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Elton John's rock and roll memoir

More than anything, Elton writes about the perils of leading an insular life with endless money and people around you telling you what you want to hear

By Anup Kutty
  • Published 26.11.19, 4:24 PM
  • Updated 26.11.19, 4:24 PM
  • 3 mins read
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Me by Elton John
Me by Elton John
Pan Macmillan
Title: Me
Author: Elton John
Publisher: Pan Macmillan
Genre: Autobiography
Summary:
A great rock n roll memoir, dripping with anecdotes and stories of decadence. Elton John's story is made of stuff that sometimes even he can't come to terms with

It's sometime in 1974. Elton John and John Lennon are holed upon in a hotel suite somewhere in New York, determinedly making their way through a pile of coke, when someone knocks on the door. Elton's first thought is that it's the police. He checks through the spy hole. It turns out to be Andy Warhol. John tells him not to answer it because Andy carries his Polaroid everywhere with him.

"Do you want him coming in here taking photos when you've icicles of coke hanging out of your nose?" John asks Elton. They go back to what they were doing, trying to ignore the continued knocking of the world's most famous pop artist.

This year Elton John turns 72 and his autobiography titled ME has just dropped. And like all great rock n roll memoirs, it's dripping with anecdotes and stories of decadence. This is a classic story of a young lad from Pinner, Middlesex who works his way to the top of the charts across the world. It's England in the late 60s when rock n roll came out of nowhere and took over supper clubs where people dressed in suits drank wine out of bottles covered in wicker.

Jerry Lee Lewis, Little Richard, Elvis Presley… "rock n roll was a bomb that wouldn't stop going off" and little Reg Dwight who plays the blues in a pokey club decides to give his rockstar dreams a shot. He changes his name to a more marketable Elton John, finds a genius songwriter Bernie Taupin "who writes esoteric and Tolkienish lyrics" and then gets on a plane to a life of unimaginable success.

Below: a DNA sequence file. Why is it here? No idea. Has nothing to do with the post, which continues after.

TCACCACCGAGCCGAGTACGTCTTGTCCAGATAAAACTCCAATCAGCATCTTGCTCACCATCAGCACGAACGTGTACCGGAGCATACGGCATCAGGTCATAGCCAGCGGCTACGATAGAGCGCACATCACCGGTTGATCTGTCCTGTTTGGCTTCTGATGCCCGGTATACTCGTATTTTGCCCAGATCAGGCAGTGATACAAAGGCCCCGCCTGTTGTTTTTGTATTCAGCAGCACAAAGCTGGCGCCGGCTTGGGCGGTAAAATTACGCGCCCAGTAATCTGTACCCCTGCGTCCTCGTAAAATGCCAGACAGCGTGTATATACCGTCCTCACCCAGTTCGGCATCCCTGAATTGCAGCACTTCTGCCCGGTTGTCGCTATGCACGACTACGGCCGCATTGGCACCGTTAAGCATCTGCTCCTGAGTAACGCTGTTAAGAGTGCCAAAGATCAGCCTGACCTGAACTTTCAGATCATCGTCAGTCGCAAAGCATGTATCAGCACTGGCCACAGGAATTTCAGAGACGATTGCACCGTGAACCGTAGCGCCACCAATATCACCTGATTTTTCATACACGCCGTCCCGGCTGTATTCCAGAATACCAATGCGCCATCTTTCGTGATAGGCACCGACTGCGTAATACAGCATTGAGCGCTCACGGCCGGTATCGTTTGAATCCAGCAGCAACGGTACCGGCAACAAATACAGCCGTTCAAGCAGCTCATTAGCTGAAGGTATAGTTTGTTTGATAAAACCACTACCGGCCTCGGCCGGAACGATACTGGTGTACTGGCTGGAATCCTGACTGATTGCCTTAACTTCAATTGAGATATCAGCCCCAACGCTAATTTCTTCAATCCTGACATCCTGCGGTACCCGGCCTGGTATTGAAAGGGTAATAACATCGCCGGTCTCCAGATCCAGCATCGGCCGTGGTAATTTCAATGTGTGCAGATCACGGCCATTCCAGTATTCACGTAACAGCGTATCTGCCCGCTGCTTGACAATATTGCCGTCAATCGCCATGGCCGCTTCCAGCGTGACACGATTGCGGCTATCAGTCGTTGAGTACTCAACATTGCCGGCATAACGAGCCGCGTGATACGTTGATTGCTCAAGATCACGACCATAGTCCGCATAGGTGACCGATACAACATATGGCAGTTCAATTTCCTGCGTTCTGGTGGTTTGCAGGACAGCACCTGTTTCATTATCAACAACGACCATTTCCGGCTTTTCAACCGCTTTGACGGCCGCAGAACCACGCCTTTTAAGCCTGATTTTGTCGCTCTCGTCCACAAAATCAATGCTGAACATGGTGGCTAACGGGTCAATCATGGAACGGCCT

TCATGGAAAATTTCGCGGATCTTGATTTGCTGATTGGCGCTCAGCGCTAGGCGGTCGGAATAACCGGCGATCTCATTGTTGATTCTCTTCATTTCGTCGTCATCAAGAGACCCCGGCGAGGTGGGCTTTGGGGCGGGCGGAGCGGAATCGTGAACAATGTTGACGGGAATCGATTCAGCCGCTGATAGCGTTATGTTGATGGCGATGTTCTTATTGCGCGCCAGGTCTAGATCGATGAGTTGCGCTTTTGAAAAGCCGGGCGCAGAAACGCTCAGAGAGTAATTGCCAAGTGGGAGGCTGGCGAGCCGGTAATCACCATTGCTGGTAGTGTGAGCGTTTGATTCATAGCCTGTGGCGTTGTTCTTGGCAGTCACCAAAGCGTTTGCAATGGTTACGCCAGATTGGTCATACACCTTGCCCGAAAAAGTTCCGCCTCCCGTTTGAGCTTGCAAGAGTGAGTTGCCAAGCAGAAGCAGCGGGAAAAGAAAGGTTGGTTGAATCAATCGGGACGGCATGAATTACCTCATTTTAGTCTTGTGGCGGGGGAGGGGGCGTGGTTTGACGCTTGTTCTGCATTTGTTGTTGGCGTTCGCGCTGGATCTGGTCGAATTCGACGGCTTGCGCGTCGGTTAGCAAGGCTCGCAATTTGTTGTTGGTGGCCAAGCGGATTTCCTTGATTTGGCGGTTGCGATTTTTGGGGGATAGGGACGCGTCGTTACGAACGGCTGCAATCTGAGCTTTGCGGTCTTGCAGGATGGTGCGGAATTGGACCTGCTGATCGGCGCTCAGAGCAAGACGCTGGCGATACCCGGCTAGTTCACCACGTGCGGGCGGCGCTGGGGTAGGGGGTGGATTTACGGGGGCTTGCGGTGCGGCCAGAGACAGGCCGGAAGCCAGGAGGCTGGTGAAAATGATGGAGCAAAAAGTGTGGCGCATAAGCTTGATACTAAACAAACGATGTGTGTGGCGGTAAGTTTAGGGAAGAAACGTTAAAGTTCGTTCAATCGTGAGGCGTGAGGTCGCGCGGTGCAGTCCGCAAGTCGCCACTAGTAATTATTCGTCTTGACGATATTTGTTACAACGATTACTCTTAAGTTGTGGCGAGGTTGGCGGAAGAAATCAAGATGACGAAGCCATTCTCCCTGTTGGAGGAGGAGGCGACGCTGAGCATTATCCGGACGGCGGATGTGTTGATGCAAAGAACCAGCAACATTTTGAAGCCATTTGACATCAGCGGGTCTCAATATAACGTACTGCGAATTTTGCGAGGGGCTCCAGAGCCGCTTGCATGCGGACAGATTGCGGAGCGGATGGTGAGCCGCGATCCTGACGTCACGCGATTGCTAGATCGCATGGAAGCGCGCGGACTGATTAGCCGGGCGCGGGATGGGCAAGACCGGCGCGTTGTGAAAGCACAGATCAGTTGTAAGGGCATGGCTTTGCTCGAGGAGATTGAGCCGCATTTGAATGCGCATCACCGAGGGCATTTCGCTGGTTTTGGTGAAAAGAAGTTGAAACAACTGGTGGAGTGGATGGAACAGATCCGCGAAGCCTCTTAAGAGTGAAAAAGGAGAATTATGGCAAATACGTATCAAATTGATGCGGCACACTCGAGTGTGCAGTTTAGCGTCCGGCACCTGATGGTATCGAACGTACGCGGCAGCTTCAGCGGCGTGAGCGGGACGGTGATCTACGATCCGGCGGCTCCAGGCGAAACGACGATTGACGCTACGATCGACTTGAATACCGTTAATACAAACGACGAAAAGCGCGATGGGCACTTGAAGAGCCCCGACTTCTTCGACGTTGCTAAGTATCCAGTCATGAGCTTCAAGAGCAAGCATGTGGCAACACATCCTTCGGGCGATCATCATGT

Elton's story is made of stuff that sometimes even he and Bernie can't come to terms with. Like the time they bump into Bob Dylan who tells them that he loves the lyrics of Ballad of a Well-Known Gun. Or when Neil Young turns up at their place at 2 am and plays his yet-to-be-released song Heart of Gold accompanied by the neighbour intermittently banging on the ceiling with a broom handle. Success comes like a tsunami to the rock duo, a gradually approaching speck in the horizon that turns into an avalanche of madness. In a recent Guardian article, Elton writes that his diary notes from those days were so matter-of-fact that, in hindsight, he himself found them preposterous: “Woke up, watched Grandstand. Wrote Candle in the Wind. Went to London, bought Rolls-Royce. Ringo Starr came for dinner.”

His appetite for shopping was legendary although he claims John Lennon and Yoko Ono were as bad as him. "The various apartments they owned in the Dakota were so full of priceless artworks, antiques and clothes that I once sent them a card, rewriting the lyrics to 'Imagine': 'Imagine six apartments, it isn't hard to do, one is full of fur coats, another's full of shoes'.

Among all his relationships with musicians of his time, the one that stands out is the one with Rod Steward. "For a man with a well-documented lifelong obsession with leggy blondes, Rod's got a surprisingly camp sense of humour. I was Sharon, Rod was Phyllis. We've spent nearly fifty years constantly taking the piss out of, and trying to put one over, each other. Even today, if I notice he's got an album out that's selling better than mine, I know it;s only a matter of time before I'm going to get an email: 'Hello, Sharon, just writing to say I'm so sorry that your record's not even in the Top 100, dear. What a pity when mine's doing so well, love, Phyllis.'

But more than anything, Elton writes about the perils of leading an insular life with endless money and people around you telling you what you want to hear. There's a string of flings, binge blackouts, piles of cocaine and disastrous decisions: "What if a relationship with a woman could make me happy in a way that relationships with men had thus far failed to do? What if I'd only spent the last fourteen years sleeping with men because I hadn't found the right woman yet?"

His cleanup act is as public as his decadence, and as bizarre: "I'm Eminem's AA sponsor. Whenever I ring to check in on him, he always greets me the same way: 'Hello, you cunt', which I guess is very Eminem."

The AIDS epidemic of the 80s, Princess Diana, Michael Jackson, Freddie Mercury, Gianni Versace… Elton John floats through historical goal posts from the end of the millennium surviving addictions and even cancer. He finds true love with David Furnish, director of Tantrums and Tiaras - the reality show that ended up spawning a host of other celebrity-voyeur shows like Keeping up with the Kardashians, something Elton takes personal responsibility for.

Now married to David and with two sons, Elton wants to spend time being normal: "The great thing about rock and roll is that someone like me can be a star"

Put on the Rocketman LP and pick up this book.


Anup Kutty is a former journalist, guitarist for menwhopause and co-founder of Ziro Festival of Music